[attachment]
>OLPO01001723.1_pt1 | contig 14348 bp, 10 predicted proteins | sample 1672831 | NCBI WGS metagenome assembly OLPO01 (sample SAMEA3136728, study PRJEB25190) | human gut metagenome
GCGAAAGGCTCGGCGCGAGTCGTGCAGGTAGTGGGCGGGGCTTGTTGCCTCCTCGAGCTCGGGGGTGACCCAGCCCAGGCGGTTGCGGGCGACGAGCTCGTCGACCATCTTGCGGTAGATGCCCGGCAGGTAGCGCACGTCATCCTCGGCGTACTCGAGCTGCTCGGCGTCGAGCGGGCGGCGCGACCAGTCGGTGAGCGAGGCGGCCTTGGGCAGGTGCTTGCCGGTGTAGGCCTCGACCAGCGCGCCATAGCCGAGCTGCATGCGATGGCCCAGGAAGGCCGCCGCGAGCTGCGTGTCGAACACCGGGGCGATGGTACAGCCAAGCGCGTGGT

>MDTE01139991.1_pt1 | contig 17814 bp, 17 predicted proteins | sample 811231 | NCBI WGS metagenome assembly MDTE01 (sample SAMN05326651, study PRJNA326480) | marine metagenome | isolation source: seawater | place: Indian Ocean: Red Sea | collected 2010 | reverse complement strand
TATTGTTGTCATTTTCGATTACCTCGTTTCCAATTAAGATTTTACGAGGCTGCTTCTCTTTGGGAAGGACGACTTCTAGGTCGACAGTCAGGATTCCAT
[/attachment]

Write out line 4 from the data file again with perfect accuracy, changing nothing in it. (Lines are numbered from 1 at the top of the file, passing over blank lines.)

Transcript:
TATTGTTGTCATTTTCGATTACCTCGTTTCCAATTAAGATTTTACGAGGCTGCTTCTCTTTGGGAAGGACGACTTCTAGGTCGACAGTCAGGATTCCAT